The INHH and its members have been quite busy the last couple of years. We have now produced three titles in the INHH series, each resulting from papers delivered at INHH conferences. If you have a new publication you would like to share with our members, please contact us and we will post it on our website.
Published by Peter Lang in 2007, The Impact of Hospitals 300-2000 (ed. Henderson, Horden and Pastore) comprised a selection of the papers
delivered at two conferences (in 1999 and 2001) that were organised by the International Network for the History of Hospitals (INHH). The present volume, based on the Network’s 2009 Barcelona conference, offers a new, wide-ranging collection of papers on the theme of ‘Hospitals and Communities’. It discusses a select group of hospitals and communities, including those based in Europe and the Americas, from three
main perspectives: isolation and disease, communities and the poor, and war and hospitals.
The subject of community has been researched extensively by sociologists and anthropologists, less so by historians. The 2009 conference challenged participants to consider the idea of community in relationship to the hospital and, particularly, to reflect on how historians should approach the wide range of communities that continue to be shaped by the work of these institutions. Collectively, the case studies in this volume demonstrate that navigation of the history of hospitals requires an understanding of the societies in which these institutions operated. In other words, hospital histories are not just stories about medical institutions; they offer considerable insight into the communities in which they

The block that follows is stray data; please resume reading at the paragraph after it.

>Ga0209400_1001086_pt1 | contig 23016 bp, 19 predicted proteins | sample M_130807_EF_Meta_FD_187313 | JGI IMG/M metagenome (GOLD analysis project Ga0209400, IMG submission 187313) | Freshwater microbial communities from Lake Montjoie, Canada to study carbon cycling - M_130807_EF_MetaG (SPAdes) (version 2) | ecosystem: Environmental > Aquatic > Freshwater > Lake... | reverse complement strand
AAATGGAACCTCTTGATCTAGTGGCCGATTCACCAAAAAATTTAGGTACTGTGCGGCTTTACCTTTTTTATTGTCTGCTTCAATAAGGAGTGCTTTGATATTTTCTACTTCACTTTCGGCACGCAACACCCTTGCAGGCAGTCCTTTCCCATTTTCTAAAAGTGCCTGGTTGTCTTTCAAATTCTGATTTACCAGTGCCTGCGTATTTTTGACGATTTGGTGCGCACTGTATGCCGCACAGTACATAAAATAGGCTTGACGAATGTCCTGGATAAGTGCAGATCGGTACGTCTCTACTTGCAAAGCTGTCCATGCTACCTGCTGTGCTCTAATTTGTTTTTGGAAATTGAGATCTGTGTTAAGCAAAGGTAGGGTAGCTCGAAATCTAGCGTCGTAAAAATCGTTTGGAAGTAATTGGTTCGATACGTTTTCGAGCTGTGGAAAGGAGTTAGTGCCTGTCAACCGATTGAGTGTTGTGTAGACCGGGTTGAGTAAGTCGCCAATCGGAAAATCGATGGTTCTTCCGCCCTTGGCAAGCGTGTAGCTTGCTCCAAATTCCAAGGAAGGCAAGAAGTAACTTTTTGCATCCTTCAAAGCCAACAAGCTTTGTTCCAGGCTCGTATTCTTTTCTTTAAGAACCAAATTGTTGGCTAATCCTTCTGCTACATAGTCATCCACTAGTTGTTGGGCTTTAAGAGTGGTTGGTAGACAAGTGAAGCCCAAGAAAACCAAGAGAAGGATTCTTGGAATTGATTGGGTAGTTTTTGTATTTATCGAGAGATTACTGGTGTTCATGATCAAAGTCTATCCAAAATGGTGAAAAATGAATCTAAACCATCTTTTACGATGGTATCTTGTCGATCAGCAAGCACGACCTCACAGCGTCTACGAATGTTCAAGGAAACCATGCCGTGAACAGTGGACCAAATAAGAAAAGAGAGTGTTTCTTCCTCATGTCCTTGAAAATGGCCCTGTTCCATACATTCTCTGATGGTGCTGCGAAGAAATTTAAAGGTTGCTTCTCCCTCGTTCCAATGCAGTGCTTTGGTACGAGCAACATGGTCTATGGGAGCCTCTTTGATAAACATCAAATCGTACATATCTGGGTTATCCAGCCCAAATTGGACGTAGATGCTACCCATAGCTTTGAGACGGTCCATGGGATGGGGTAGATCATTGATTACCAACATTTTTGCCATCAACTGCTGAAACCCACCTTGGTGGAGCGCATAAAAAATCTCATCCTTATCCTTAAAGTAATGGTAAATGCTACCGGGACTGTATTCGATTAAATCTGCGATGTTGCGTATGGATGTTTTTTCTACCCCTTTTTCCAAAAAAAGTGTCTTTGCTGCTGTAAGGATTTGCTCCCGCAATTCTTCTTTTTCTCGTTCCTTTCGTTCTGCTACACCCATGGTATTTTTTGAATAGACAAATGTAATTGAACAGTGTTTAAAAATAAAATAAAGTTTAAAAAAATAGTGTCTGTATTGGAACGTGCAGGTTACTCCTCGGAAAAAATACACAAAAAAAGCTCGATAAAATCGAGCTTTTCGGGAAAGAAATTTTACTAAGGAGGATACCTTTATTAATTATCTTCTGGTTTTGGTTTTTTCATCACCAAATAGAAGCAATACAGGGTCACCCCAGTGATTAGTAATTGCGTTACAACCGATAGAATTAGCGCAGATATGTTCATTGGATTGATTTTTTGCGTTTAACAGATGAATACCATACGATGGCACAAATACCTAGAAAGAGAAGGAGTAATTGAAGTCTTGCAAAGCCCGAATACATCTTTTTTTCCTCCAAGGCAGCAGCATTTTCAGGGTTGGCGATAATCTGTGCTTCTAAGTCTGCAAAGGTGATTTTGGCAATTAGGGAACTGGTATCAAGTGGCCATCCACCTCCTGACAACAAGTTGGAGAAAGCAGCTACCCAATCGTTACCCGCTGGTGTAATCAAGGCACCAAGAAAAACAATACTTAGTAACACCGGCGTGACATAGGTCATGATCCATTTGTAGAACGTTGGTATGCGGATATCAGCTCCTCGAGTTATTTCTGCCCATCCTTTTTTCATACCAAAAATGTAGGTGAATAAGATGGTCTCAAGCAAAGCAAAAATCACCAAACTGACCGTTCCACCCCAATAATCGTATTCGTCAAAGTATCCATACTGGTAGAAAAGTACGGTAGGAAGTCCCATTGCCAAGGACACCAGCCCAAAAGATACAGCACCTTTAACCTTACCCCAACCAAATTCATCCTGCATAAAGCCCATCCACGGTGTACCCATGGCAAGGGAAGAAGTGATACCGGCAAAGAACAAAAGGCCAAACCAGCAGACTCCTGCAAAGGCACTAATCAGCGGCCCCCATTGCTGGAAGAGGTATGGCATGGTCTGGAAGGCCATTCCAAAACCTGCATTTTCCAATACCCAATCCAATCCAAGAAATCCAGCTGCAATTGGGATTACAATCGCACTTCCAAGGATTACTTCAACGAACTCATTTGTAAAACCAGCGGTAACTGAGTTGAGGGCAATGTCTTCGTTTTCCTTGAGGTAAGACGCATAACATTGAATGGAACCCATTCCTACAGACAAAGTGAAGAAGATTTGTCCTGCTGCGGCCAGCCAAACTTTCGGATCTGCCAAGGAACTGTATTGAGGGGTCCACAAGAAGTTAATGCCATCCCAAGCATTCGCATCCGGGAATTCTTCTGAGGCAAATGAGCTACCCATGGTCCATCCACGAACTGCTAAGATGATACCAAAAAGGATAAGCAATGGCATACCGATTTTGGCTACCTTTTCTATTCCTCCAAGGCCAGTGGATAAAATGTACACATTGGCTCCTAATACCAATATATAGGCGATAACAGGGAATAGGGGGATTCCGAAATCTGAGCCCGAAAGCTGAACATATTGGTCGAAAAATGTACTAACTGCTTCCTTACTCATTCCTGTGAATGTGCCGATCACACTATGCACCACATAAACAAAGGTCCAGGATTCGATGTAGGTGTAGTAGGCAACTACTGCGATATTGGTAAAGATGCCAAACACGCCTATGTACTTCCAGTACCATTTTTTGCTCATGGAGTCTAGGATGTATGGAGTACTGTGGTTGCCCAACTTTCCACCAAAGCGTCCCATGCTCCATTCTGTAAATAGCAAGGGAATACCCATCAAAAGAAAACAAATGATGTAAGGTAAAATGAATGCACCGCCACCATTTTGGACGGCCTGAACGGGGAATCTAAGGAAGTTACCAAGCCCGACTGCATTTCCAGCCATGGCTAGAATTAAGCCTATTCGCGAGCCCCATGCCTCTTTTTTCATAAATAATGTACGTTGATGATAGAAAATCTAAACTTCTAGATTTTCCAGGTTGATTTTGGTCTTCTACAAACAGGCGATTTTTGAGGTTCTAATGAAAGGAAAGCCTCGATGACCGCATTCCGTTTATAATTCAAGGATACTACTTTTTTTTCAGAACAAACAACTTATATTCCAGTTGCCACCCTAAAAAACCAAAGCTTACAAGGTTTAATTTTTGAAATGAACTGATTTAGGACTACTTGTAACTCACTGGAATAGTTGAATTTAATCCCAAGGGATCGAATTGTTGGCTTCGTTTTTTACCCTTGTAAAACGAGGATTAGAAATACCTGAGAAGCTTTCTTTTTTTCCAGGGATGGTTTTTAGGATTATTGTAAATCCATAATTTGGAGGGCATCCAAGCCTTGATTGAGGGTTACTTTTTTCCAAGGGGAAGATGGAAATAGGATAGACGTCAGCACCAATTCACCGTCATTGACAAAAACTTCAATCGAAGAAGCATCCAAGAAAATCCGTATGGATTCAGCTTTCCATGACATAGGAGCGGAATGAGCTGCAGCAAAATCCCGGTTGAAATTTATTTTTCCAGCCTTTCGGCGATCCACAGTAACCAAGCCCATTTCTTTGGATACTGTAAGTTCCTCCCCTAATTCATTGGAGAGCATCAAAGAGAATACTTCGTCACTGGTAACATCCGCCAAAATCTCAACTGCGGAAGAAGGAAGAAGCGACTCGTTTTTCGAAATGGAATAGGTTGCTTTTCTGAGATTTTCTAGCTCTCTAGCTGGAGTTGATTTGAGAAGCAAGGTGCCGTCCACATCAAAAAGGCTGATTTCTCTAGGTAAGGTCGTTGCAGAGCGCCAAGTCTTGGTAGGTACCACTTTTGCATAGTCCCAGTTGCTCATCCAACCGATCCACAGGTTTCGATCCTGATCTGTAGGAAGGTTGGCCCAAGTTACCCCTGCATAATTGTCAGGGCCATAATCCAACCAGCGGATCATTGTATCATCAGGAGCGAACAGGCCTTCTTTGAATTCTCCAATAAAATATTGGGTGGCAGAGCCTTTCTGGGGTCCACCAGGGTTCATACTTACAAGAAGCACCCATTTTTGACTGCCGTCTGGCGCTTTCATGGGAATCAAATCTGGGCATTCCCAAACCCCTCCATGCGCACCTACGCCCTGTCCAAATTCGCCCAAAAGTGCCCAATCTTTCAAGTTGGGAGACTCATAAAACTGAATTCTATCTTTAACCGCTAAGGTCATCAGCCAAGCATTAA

were situated and with which they intersected.
This edited volume originates in the 2011 conference of the International Network for the History of Hospitals, held in Lisbon and Évora, Portugal. It focuses on how institutions for the care and cure of the sick have organised their activities at every level, from the delegation of medical treatments between groups of practitioners, to the provision of food and supplies and the impact of convalescence on lengths of hospital stays. It draws on new European and North American research which highlights an area of medical history that has not yet had adequate, sustained attention, discussing the tensions between theory and practice and between patients and practitioners. Through detailed case studies and comparative analyses it explores the changing and evolving understanding of the function of hospitals, and their wider relationships with their communities.
This is the first wide-ranging collection of articles on the history of hospitals in the Mediterranean, northern Europe, and the Americas for over seventeen years. It brings together fully revised and expanded versions of papers from the first two conferences (1999 University of East Anglia, Norwich; 2001 Verona University) sponsored by the International Network for the History of Hospitals. The collection shows the vigour and variety of the latest scholarly research on these complex institutions. The sixteen contributions present a nuanced approach to the impact of hospitals on society over a very long time period and an exceptional geographical range.